Organizations that continue to run Windows XP should consider making an eventual transition to Windows 10, but migration won't be smooth for everyone. Microsoft doesn't support in-place migrations and leapfrogs are risky. Most shops' best option is to perform a clean install of Windows 10.
By submitting your personal information, you agree that TechTarget and its partners may contact you regarding relevant content, products and special offers.
Windows XP reached the end of its extended support period in April 2014. The operating system continues to function, but Microsoft doesn't support it, and many hardware vendors no longer create Windows XP drivers. As a result, it's not in most IT administrators' best interest to keep their shop on Windows XP.
Transitioning from Windows XP to Windows 10 is a bigger undertaking than migrating from Windows 7 or Windows 8.1 to the new OS. One reason is that Microsoft doesn't offer Windows XP users free upgrades to Windows 10. More importantly, Microsoft does not support in-place upgrades from Windows XP to Windows 10.
In some situations, it is possible to perform a leapfrog upgrade from the 32-bit editions of Windows XP to Windows 10, but Microsoft doesn't support that process and it's impractical in most cases. A leapfrog migration first requires an upgrade from Windows XP to a comparable edition of Windows Vista. Admins must then upgrade from Windows Vista to Windows 7, and ultimately from Windows 7 to Windows 10. This process works, but it is filled with gotchas; any one of them can potentially bring the entire migration to a screeching halt. Only IT shops with no other alternatives should consider a leapfrog migration.
For XP shops that want to make the move to Windows 10, Microsoft recommends a clean installation of the new operating system, but that requires a lot of planning.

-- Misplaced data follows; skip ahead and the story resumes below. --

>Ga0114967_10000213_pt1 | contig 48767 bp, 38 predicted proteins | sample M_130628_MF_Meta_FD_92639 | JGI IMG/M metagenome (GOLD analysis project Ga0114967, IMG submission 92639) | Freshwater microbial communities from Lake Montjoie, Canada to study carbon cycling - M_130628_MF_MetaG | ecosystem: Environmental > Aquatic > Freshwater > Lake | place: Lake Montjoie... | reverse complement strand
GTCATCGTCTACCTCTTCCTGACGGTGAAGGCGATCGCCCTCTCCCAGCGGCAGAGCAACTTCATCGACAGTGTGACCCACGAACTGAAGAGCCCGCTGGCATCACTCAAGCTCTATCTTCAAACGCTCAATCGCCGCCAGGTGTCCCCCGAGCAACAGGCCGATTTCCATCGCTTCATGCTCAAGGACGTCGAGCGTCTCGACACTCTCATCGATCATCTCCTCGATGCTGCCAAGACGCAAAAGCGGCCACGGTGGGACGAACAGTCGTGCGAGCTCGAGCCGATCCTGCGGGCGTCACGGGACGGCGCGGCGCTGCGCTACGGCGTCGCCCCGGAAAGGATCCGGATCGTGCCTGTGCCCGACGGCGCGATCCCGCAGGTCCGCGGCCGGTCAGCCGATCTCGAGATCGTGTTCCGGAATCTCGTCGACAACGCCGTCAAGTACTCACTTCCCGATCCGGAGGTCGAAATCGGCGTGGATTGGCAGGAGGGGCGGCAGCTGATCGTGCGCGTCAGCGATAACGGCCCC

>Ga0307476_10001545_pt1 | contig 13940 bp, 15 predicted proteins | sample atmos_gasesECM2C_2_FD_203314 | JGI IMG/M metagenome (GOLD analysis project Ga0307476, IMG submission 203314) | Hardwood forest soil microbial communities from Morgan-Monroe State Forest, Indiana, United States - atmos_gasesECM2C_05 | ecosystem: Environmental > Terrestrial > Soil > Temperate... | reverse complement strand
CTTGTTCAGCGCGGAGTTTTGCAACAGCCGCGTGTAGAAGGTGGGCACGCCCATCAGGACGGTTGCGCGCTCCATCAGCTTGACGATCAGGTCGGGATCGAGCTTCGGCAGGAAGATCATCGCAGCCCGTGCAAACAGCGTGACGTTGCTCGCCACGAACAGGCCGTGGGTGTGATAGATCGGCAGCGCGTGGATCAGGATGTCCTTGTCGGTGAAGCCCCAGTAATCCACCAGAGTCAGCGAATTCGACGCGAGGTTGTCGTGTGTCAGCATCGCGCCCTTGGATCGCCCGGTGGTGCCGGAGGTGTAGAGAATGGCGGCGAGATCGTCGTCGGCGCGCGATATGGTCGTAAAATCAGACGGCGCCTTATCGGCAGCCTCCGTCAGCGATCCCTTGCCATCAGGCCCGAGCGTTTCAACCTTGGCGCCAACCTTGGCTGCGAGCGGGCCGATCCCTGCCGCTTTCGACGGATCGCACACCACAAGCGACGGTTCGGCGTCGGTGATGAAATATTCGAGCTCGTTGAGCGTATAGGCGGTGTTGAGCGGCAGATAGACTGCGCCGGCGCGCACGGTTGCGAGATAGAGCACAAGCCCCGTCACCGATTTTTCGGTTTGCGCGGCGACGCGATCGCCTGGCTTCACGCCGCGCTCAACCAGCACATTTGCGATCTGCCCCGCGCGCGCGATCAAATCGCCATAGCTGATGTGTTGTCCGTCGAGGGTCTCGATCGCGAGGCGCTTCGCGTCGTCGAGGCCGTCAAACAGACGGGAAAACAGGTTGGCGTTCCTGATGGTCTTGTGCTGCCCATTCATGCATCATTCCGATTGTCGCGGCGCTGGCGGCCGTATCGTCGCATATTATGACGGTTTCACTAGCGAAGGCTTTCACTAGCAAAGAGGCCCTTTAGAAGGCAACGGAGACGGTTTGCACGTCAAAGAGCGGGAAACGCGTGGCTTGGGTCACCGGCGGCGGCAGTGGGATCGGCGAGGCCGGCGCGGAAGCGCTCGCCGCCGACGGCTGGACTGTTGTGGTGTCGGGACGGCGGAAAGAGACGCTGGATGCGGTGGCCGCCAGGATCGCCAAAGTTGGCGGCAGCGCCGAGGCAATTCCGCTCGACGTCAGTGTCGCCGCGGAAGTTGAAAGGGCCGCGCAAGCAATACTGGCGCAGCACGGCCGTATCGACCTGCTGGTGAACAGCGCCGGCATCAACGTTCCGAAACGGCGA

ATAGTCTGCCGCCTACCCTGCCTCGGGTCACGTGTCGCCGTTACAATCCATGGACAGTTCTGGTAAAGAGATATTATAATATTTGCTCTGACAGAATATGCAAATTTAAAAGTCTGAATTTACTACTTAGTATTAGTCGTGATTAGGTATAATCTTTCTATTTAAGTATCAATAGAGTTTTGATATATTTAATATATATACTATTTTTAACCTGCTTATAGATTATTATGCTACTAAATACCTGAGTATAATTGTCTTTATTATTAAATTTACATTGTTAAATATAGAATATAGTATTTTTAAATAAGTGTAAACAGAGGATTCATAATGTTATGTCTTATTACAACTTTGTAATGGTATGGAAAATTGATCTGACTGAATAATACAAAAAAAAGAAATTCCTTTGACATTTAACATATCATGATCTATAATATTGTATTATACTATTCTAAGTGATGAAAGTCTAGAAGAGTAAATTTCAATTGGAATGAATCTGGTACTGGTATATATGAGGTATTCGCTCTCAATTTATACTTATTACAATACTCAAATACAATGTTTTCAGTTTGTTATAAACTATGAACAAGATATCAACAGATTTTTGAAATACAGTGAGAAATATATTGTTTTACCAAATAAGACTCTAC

Upgrade planning 101
Start by performing a comprehensive hardware and software inventory of all the desktop computers in the organization to determine whether or not they meet the hardware requirements for Windows 10.
During the hardware inventory, remember Windows XP is an older operating system and it may run on older hardware. Some older PCs could meet the minimum requirements to run Windows 10, but they may lack the resources to run the OS efficiently. It is also relatively common for older computers to have hardware problems that do not manifest themselves until a major operation, such as a transition to a new operating system. Shops that plan to reuse existing desktop hardware should have some spare parts on hand just in case any problems show up during the migration process.
One of the problems with not being able to perform an in-place upgrade to Windows 10 is that IT must reinstall all desktop applications on the new operating system. Dealing with these applications is by far the most challenging part of the migration process. In preparing for a migration to Windows 10, there are four questions shops must be able to answer with regard to desktop applications:
- What applications do workers use?
- Are these applications compatible with Windows 10?
- Do we have the installation media, or some way of installing the applications?
- How will we prove the application migration works?
Determining which applications workers use is relatively easy. There are countless utilities available that can compile software inventories across desktop computers. Things get a little trickier when it comes to determining application compatibility for Windows 10.
Upgrade tools and tests
Microsoft's Assessment and Planning Toolkit is a free utility that can help analyze PCs and determine their level of readiness. The built-in inventory tool can show which applications workers use throughout the organization, but it also provides information on whether or not each application is Windows 10-compatible.
The Assessment and Planning Toolkit can help jumpstart Windows XP to Windows 10 migration planning, but ultimately there is no substitute for testing. The only way to know for sure whether the migration will be successful is to set up a pilot deployment program.
Pick some power users who have non-critical job functions and let them try out Windows 10. These users should be able to report back any issues they might find, which IT can address before rolling out Windows 10 to the entire organization.
Migrating from XP to Windows 7 and/or 8
How the death of XP affects virtual applications
Virtualization keeps Windows XP on ice